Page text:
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(Below: Nun and storyteller)

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Curiosity #87: First Glimpses of Flores

Anthropology, Indonesia, Religion, Travel, Uncategorized

Snapshots:

– A lizard the size of my forearm hiding in the cupboard shadows, croaking. When he burps, the entire room shakes.

– Poles of bamboo the length of a driveway draped and bobbing over 1980s-manufactured pick-up trucks. The platforms are stuffed with squatting, smoking men.

– Cracked-open coconuts laying meat-side up in the sun. Mounds of of empty coconut shells pile high as a human waist against homes made of wood panes three fingers thick.

– Forests palms envisioned by Dr. Seuss. Beyond: an expanse of sea with hairy islands a gum-drop green.

– Roads swerving through a lush landscape, the concrete continuing as if designed by a two-year-old terror with a scalpel.

– Drafts of rain assaulting pedestrians on valley roads. Those who don’t carry umbrellas protect their faces with leaves the size of street dogs.

– The roar of insects each time the car passes a stretch of trees.

IF ANYONE HAS COME WITHOUT HIS BIBLE, STAND UP AND LEAVE THE CHURCH.

I have come without my Bible to Flores. The island is 95% Catholic, statistics say, with adherents on the rise since the villages cast in their baton. Here at Seminary San Dominggo, Hokeng, I have come to pay my dues. My sin isn’t missed confession or a discarded bible; it’s idleness after quitting my job at a non-profit (where, in teaching children from immigrant families, I at least served as an extra hand) to travel across South America then live rent-and-responsibility-free with my parents as I applied for grad schools.

A month ago, I packed my bags for Indonesia, thinking I would prove myself useful.

I was told that, during my stay in East Flores as a volunteer English teacher, I wasn’t required to reclaim any part of my long-discarded Catholic faith. But here I find myself in the back of the church every Sunday, performing the sign of the cross over my head and chest, watching the heads of 300 aspiring priests commit themselves to Christ.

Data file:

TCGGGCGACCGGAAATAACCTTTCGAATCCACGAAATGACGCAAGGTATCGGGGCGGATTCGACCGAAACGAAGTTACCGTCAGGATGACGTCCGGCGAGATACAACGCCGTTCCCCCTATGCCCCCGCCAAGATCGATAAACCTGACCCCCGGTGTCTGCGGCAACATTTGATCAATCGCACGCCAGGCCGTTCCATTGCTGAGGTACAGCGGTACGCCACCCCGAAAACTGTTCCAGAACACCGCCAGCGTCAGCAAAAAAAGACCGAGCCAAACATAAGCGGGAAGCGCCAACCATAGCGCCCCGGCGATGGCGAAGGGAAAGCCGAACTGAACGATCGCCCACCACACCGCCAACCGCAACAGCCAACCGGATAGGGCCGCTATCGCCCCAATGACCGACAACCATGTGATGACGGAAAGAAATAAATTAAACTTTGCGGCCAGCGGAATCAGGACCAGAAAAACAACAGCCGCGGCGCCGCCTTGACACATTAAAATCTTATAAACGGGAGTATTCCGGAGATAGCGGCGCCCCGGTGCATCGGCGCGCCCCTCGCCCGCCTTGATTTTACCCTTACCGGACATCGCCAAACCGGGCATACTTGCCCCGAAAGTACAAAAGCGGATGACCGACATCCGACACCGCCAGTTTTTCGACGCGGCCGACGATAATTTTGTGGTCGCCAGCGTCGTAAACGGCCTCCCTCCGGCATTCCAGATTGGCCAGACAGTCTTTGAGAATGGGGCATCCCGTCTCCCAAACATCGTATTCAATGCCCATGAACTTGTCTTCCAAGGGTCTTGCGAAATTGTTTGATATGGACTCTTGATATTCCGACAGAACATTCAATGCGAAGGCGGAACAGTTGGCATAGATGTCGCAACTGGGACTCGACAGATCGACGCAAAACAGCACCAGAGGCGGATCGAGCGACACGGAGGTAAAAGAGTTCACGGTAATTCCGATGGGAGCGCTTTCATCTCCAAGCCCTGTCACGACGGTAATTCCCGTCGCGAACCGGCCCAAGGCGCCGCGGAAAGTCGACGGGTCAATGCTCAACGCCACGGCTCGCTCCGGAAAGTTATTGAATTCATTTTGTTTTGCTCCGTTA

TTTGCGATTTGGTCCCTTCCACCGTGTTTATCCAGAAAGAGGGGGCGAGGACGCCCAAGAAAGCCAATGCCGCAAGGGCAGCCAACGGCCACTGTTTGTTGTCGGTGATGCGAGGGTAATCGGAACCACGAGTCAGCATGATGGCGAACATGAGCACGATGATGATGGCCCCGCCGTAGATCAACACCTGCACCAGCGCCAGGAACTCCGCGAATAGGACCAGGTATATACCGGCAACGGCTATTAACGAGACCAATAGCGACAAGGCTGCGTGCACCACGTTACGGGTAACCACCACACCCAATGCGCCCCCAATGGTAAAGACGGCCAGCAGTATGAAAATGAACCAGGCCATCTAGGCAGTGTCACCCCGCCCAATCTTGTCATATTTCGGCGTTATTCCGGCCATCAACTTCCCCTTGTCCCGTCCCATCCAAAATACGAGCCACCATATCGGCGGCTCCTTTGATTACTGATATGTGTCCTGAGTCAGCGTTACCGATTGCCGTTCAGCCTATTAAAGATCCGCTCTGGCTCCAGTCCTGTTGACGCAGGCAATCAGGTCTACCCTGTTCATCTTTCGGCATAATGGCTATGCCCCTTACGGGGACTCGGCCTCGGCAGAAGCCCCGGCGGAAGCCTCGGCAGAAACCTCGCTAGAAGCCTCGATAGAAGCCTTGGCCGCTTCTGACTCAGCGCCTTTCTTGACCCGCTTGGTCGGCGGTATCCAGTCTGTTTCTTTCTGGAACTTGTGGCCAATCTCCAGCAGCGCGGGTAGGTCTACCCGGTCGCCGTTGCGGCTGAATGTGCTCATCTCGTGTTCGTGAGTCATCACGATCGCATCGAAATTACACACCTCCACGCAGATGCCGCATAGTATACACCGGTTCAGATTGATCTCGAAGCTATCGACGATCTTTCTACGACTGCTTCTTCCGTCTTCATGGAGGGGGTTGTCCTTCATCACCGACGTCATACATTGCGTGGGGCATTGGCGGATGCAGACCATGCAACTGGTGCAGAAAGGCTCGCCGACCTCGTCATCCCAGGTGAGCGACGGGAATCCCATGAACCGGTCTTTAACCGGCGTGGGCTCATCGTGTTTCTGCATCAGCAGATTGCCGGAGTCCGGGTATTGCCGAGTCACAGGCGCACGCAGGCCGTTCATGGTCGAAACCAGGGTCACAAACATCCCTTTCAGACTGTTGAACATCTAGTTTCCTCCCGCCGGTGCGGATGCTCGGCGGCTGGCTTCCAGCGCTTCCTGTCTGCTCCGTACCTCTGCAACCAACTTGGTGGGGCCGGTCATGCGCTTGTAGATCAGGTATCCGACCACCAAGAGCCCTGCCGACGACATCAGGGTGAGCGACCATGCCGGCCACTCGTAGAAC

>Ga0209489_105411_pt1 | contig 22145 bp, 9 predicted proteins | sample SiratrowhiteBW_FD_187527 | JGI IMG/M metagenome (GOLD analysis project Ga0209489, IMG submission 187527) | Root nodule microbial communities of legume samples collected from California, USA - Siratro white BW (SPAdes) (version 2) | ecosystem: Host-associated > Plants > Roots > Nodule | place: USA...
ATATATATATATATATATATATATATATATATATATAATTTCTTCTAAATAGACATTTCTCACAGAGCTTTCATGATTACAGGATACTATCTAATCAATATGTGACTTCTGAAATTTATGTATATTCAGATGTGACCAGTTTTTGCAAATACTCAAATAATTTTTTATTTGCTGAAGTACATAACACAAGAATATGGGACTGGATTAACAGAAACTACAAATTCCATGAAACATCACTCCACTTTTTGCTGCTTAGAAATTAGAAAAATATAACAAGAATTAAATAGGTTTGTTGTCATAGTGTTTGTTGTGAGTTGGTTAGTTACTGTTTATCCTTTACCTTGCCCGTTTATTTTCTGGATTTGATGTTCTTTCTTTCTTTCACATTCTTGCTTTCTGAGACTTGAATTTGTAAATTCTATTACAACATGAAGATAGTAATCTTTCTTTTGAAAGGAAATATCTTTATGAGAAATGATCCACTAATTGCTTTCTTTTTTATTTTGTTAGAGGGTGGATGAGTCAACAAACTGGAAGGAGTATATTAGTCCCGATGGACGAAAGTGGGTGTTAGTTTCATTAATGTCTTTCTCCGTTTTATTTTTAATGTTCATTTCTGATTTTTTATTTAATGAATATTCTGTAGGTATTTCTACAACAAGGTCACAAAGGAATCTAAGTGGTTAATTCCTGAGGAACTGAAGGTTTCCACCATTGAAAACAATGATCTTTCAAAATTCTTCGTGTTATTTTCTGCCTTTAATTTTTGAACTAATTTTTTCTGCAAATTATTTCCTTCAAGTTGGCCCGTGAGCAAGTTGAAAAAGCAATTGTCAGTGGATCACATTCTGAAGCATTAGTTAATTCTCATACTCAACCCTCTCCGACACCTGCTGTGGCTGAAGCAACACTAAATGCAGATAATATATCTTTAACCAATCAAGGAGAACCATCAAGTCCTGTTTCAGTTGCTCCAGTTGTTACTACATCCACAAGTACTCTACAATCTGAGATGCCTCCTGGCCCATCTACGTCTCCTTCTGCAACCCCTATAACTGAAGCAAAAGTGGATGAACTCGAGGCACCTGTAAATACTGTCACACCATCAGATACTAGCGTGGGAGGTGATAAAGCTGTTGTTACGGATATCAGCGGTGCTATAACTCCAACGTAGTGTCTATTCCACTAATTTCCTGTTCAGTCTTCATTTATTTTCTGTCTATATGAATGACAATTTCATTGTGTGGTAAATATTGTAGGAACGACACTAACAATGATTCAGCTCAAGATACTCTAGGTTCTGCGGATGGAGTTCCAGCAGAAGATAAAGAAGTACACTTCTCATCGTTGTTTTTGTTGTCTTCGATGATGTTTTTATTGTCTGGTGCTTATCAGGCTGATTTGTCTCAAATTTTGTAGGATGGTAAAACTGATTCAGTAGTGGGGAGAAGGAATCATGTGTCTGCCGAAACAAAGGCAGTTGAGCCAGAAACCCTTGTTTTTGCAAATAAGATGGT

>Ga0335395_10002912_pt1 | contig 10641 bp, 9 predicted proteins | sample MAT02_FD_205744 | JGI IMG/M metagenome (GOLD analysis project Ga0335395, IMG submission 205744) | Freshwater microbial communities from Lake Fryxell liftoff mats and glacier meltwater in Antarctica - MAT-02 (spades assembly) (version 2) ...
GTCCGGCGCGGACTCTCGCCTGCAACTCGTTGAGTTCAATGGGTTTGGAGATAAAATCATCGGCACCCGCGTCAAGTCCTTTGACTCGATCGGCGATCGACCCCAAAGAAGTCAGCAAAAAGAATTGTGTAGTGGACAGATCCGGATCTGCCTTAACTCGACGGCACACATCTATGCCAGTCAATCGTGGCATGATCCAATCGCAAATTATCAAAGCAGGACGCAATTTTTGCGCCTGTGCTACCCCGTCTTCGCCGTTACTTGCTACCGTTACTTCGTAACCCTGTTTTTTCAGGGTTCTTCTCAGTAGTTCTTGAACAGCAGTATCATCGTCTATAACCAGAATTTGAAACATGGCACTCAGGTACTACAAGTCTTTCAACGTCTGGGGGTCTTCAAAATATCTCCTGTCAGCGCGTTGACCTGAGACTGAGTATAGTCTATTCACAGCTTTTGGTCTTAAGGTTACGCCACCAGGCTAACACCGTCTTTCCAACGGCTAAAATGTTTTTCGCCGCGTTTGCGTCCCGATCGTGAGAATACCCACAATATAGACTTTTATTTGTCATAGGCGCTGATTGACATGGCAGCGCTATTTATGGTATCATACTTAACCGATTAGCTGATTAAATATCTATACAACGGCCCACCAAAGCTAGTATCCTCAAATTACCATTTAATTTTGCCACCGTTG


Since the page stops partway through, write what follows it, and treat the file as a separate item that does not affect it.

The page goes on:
My first few weeks involved me discussing endless potential duties and shuffling around at the tug of middle-aged clergy who, between words of gratitude and nosiness, stuffed their faces with bananas and bread buns (the only culinary legacy left behind by the Dutch). I’m thrown into classrooms in which high school boys beg me to sing. They tell me in elementary words about their girlfriends who will wait for them at Love Mountain until the day they are ordained, their village’s whale-hunting practices, how much they both love their island and ache to escape it. They dig Arnold Schwarzenegger, especially when he’s pregnant.

I eat three meals a day of circulating fish variety, at the same seat, at one of the two long dining room tables where food is brought each day by two girls my age: Rina, who wears a Mickey-Mouse sweatshirt, and Rinti, with hair down to her butt-cheeks. I want to tell them that I’d rather dine with them in the outdoor kitchen in the late hours of the evening than with the tamed and feathered old men who take notes on my habits and likes as if I were a zoo animal. The worst is Pater Geby, who asks how much each of my belongings costs and who hogs all the avocados for himself.

On outings, I’m brought into throngs of squealing strangers who scramble over one another to take selfies. They shove their forearms next to mine and compare skin colors. Romo Alfons, my coordinator and supervisor, grins from ear-to-ear. To be fair, he uses these occasions to question other locals about landmarks and concepts which might serve my interests. “Julie likes coffee. Julie likes chilis. Julie likes culture, and especially myths relating to customs. Do you know of any place where Ms. Julie can learn more about the traditions of East Flores?” The strangers (although here there is no such a concept) sit agape, asking my chaperone questions about my origins and lifestyle as if their speech was beyond me. As phone calls are made, children come to peer at my plucked expression.

There are about 8 priests in all who live on the seminary, with aspiring priests adding up to about 15 “pure men.” Many of them teach as well as preach, since the morning hours operate as a normal high school. Female teachers (there are five) also work at the seminary. They live at the corner house between the seminary garden and the road which leads to the world “outside.” On rare but happy occasions I’m invited by these women for an estrogen balance over fried cassava.

I live in a Utopia where the priests maintain heavy discipline and a gentle order deems older men automatic “protectors.” They widen their eyes in worry at all that is new and different. I can’t walk around the seminary grounds without one of these protectors following in quick step. Without a motorbike, there’s no pointed glance I can run from, and no hand I can escape.

Today I hop on a truck to the closest city, Larantuka, where I will decide if I want to explore independence in that minor bustle or cross the seawaters to the neighboring islands of Lembata, Solor, and Adonara. In less than a week I will return. Either way, I intend to escape from “The Holy Land,” since The Holy Land knows little of the drives of women, and moral dues are hard to pay when saints prepare me to boil.